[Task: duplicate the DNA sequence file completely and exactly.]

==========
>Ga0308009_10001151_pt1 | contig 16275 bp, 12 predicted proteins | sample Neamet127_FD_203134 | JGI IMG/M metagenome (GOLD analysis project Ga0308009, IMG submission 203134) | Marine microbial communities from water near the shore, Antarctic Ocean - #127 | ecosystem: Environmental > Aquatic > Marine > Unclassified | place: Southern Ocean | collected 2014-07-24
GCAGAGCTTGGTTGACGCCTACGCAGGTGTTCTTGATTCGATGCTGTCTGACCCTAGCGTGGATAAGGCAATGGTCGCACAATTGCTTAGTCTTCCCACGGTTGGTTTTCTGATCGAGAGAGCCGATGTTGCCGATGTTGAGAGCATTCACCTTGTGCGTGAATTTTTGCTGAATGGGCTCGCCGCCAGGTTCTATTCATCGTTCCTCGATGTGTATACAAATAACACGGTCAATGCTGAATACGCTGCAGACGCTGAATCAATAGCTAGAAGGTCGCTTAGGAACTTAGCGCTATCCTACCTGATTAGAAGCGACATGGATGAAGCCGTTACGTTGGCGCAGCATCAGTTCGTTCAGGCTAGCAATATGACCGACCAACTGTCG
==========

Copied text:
>Ga0308009_10001151_pt1 | contig 16275 bp, 12 predicted proteins | sample Neamet127_FD_203134 | JGI IMG/M metagenome (GOLD analysis project Ga0308009, IMG submission 203134) | Marine microbial communities from water near the shore, Antarctic Ocean - #127 | ecosystem: Environmental > Aquatic > Marine > Unclassified | place: Southern Ocean | collected 2014-07-24
GCAGAGCTTGGTTGACGCCTACGCAGGTGTTCTTGATTCGATGCTGTCTGACCCTAGCGTGGATAAGGCAATGGTCGCACAATTGCTTAGTCTTCCCACGGTTGGTTTTCTGATCGAGAGAGCCGATGTTGCCGATGTTGAGAGCATTCACCTTGTGCGTGAATTTTTGCTGAATGGGCTCGCCGCCAGGTTCTATTCATCGTTCCTCGATGTGTATACAAATAACACGGTCAATGCTGAATACGCTGCAGACGCTGAATCAATAGCTAGAAGGTCGCTTAGGAACTTAGCGCTATCCTACCTGATTAGAAGCGACATGGATGAAGCCGTTACGTTGGCGCAGCATCAGTTCGTTCAGGCTAGCAATATGACCGACCAACTGTCG